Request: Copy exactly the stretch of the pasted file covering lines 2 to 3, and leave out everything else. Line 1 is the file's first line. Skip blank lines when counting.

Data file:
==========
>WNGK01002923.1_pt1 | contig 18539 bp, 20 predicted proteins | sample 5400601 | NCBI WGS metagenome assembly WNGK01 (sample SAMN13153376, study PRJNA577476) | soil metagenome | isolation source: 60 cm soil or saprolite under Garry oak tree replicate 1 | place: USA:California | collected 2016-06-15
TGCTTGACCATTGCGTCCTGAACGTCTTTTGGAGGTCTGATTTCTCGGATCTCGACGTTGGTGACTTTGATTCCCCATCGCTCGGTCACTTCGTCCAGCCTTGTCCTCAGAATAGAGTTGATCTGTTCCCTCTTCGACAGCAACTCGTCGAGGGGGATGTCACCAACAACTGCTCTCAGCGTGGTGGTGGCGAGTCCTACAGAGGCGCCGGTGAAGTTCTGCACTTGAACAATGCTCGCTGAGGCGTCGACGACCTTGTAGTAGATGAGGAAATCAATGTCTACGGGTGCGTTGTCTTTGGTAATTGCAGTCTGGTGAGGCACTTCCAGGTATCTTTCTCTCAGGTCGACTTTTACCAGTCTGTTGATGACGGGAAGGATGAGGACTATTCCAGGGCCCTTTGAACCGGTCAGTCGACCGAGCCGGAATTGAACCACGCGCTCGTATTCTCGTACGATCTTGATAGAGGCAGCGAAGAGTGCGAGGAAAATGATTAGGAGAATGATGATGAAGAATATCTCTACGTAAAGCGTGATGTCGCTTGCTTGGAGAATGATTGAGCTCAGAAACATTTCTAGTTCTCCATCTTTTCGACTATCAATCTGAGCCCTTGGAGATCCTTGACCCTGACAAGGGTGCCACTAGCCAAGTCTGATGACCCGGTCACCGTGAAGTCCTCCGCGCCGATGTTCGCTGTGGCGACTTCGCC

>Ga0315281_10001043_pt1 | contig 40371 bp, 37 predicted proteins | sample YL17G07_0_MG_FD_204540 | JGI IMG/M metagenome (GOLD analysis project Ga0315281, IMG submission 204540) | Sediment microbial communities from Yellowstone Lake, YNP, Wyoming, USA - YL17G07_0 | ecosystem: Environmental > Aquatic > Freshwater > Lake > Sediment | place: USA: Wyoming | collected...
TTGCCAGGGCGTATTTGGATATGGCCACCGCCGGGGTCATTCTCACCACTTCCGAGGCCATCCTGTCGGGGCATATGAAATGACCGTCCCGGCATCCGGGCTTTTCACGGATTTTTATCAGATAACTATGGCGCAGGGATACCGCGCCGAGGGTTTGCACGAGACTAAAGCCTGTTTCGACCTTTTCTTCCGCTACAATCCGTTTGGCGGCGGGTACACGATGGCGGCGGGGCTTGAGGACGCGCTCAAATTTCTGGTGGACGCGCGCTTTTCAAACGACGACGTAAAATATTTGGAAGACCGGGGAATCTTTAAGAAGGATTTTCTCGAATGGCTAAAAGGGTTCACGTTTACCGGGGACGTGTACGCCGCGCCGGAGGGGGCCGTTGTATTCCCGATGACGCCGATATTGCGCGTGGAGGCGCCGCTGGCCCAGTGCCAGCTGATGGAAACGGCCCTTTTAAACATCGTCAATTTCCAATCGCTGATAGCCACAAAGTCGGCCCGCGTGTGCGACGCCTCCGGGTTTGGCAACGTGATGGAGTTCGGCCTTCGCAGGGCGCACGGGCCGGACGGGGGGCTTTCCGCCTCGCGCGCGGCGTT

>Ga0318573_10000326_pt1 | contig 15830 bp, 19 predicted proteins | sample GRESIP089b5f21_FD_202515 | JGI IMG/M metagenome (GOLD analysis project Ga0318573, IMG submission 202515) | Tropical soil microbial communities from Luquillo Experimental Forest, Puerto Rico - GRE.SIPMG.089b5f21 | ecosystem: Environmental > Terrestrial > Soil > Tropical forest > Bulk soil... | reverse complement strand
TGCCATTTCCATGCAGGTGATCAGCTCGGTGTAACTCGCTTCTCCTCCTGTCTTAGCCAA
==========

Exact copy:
TGCTTGACCATTGCGTCCTGAACGTCTTTTGGAGGTCTGATTTCTCGGATCTCGACGTTGGTGACTTTGATTCCCCATCGCTCGGTCACTTCGTCCAGCCTTGTCCTCAGAATAGAGTTGATCTGTTCCCTCTTCGACAGCAACTCGTCGAGGGGGATGTCACCAACAACTGCTCTCAGCGTGGTGGTGGCGAGTCCTACAGAGGCGCCGGTGAAGTTCTGCACTTGAACAATGCTCGCTGAGGCGTCGACGACCTTGTAGTAGATGAGGAAATCAATGTCTACGGGTGCGTTGTCTTTGGTAATTGCAGTCTGGTGAGGCACTTCCAGGTATCTTTCTCTCAGGTCGACTTTTACCAGTCTGTTGATGACGGGAAGGATGAGGACTATTCCAGGGCCCTTTGAACCGGTCAGTCGACCGAGCCGGAATTGAACCACGCGCTCGTATTCTCGTACGATCTTGATAGAGGCAGCGAAGAGTGCGAGGAAAATGATTAGGAGAATGATGATGAAGAATATCTCTACGTAAAGCGTGATGTCGCTTGCTTGGAGAATGATTGAGCTCAGAAACATTTCTAGTTCTCCATCTTTTCGACTATCAATCTGAGCCCTTGGAGATCCTTGACCCTGACAAGGGTGCCACTAGCCAAGTCTGATGACCCGGTCACCGTGAAGTCCTCCGCGCCGATGTTCGCTGTGGCGACTTCGCC

>Ga0315281_10001043_pt1 | contig 40371 bp, 37 predicted proteins | sample YL17G07_0_MG_FD_204540 | JGI IMG/M metagenome (GOLD analysis project Ga0315281, IMG submission 204540) | Sediment microbial communities from Yellowstone Lake, YNP, Wyoming, USA - YL17G07_0 | ecosystem: Environmental > Aquatic > Freshwater > Lake > Sediment | place: USA: Wyoming | collected...